Norway-based Rystad Energy said in a new report it expects offshore investments to rebound from 2021 with 40% of spending linked to construction of new floating facilities.
According to the Rystad Energy analysis, budgets will be cost-wary, and among Asian rivals, Chinese yards are better-placed to attract them.
“Asia is the undisputed market leader for construction and conversion of FPSO vessels, with leading fabrication yards for hull construction mainly located in China, Singapore, South Korea and Japan,” Rystad Energy said. “Low unit prices, resulting from cheaper labor and material prices, combined with large capacity, have helped these yards attract customers for offshore fabrication from all around the world.”
US oil major ExxonMobil is projected to expend around US$50 billion in project sanctioning over the next 10 years for its offshore development activities in Guyana that will see several Floating Production Storage and Offloading units being delivered by the end of the decade.
“We believe that ExxonMobil and its partners could commit at least one new FPSO unit each year for the next ten years to Guyana. So, we also estimate that more than 1.2 million barrels a day of production could be sanctioned by 2025,” Schreiner Parker, Rystad Energy’s Vice President for Latin America and the Caribbean, told OilNOW in July.
The research and business intelligence company said it has compared hull construction costs for a newly built FPSO at the China, Singapore, South Korea and Japan yards and found that, despite scoring low on productivity, Chinese yards are the most competitive with 30% lower prices than their Japanese rivals. Building a hull in a Chinese yard costs on average $94 per cubic meter. South Korea follows with $111, Singapore with $128 and Japan with $135 per cubic meter.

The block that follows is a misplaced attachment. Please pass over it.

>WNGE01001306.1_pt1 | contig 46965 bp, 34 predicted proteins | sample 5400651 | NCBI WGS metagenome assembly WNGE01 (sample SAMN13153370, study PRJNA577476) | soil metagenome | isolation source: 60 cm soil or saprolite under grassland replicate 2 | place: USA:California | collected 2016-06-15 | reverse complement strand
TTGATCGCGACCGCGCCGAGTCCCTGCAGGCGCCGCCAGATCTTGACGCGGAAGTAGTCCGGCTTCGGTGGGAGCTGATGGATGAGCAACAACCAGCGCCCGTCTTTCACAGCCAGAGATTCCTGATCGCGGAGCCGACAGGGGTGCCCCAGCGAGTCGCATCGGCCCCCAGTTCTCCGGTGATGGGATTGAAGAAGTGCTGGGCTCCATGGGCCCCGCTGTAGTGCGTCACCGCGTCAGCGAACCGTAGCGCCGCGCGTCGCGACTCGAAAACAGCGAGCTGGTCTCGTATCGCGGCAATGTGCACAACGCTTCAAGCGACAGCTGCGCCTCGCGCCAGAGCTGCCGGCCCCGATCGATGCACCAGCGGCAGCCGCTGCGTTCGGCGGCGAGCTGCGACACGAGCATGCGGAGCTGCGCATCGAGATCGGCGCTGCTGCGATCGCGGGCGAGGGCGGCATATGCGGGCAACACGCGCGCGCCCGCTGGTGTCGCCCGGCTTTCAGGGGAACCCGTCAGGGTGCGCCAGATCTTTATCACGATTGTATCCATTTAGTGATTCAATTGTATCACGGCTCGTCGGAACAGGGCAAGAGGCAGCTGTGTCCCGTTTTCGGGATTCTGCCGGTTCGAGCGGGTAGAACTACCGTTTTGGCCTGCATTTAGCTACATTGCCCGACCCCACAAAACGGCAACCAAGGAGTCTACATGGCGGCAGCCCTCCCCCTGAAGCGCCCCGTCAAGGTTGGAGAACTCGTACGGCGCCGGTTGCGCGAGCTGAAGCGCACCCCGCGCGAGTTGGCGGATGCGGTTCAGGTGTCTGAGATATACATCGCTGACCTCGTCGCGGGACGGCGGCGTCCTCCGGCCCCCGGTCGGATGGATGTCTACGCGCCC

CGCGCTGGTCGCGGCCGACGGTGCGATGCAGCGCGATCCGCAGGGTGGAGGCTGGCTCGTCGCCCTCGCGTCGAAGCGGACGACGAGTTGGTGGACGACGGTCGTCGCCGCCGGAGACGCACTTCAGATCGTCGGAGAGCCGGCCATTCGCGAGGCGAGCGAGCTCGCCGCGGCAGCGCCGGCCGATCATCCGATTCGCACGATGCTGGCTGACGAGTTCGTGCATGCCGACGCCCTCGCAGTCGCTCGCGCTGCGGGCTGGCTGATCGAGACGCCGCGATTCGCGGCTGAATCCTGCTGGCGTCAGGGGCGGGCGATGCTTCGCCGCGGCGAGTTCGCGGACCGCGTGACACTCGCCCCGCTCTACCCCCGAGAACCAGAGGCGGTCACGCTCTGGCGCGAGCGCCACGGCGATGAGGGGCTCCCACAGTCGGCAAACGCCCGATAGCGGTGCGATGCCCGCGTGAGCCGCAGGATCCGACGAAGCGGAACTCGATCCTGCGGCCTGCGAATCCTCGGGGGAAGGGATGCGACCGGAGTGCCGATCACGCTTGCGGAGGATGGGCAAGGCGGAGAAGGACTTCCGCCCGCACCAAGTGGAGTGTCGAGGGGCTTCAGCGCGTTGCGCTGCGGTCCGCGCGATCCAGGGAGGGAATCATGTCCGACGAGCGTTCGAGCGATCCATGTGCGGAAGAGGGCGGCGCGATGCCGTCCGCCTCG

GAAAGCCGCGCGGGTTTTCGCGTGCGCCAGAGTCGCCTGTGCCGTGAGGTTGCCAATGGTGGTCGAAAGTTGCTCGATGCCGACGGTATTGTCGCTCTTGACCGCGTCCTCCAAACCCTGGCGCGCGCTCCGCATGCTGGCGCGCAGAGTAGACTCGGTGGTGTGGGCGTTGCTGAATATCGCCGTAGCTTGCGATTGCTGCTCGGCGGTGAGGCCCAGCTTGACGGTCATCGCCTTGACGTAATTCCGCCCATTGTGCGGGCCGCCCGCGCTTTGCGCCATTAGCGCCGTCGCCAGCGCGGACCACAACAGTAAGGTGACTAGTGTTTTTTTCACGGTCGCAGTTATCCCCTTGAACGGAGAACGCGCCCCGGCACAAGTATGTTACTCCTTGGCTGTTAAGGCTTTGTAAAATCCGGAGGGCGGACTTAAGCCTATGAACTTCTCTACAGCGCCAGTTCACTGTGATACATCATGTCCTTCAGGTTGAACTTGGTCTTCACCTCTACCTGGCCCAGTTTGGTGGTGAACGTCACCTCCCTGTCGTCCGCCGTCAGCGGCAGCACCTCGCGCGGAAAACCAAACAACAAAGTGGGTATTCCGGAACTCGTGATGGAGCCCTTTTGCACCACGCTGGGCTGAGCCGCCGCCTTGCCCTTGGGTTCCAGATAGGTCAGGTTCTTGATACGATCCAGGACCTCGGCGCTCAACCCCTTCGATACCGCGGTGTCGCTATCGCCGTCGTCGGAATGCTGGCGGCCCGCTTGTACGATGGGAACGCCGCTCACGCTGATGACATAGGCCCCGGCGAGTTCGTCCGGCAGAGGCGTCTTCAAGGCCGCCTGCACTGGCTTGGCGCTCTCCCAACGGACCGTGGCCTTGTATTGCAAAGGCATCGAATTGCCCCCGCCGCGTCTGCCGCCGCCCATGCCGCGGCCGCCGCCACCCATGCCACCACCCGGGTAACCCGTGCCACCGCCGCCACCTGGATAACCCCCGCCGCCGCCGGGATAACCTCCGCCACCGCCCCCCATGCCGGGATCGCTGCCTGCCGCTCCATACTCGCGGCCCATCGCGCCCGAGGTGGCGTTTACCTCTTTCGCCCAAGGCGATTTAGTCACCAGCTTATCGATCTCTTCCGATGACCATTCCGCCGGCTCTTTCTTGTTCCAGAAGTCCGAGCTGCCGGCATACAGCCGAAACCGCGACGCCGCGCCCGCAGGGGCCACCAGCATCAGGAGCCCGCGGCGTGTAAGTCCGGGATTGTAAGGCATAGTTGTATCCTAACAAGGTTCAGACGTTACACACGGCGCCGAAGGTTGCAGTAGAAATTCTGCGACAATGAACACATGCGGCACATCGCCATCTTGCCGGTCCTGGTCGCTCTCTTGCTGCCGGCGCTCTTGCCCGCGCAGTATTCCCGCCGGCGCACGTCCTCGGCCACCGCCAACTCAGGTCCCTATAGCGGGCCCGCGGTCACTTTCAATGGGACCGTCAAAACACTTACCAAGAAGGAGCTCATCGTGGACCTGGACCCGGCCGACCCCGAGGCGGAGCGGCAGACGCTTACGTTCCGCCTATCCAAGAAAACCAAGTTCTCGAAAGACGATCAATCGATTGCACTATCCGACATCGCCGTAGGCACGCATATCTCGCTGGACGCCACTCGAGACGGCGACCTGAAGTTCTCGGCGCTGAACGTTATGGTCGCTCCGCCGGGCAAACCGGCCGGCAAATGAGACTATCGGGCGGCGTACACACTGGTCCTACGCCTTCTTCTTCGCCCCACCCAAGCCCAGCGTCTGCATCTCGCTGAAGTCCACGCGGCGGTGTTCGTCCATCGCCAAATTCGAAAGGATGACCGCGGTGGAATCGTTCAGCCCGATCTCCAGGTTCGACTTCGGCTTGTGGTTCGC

“Even if Chinese productivity is the least competitive, low wages compensate for the productivity deficit, allowing the country to offer the most competitive hull construction costs in the region. And with up to 50 FPSO projects possibly committed in the next five years, Chinese yards are well-placed to tap considerable contract opportunities,” says Sara Sottilotta, Energy Service Research Analyst at Rystad Energy.
Asian labor rates are among the lowest globally, but still differ considerably from country to country. Looking at the mean hourly wage in USD for construction workers, Rystad Energy said China has the lowest labor rates with an hourly wage amounting to less than $5, followed by Singapore with $11.8 per hour. Japan and South Korea have more than twice the Chinese mean hourly wage with of $15.6 and $16.5, respectively.
Rystad Energy’s productivity rating is indexed to US levels in 2019. China’s productivity index is the highest one with 2, meaning that the country’s productivity is the lowest and half of the US level we have used as benchmark. South Korea boasts the highest productivity with a 0.95 productivity index, followed by Japan at 1.2 and Singapore at 1.3.
Lastly, Rystad Energy said prices for structure material products have impacted the Asian countries differently since 2014. South Korea has seen the largest fluctuation, recording the deepest decline and the steepest growth during the past six years due to strong volatility in the South Korean won exchange rate. South Korean prices for structure material products dropped 23% from 2014 to 2016 and almost returned to 2014 levels in 2018, before falling again by 10% this year.
China, Singapore and Japan have experienced less volatility, with Chinese prices remaining relatively stable since 2014, fluctuating 10% at most and currently trading 8% lower than 2014 levels.
The estimated recoverable resources at the Stabroek Block offshore Guyana currently exceed 8 billion barrels of oil equivalent and this is expected to further increase, particularly with the recent detection of additional deposits at the Yellowtail-2 well area and ongoing exploration activities.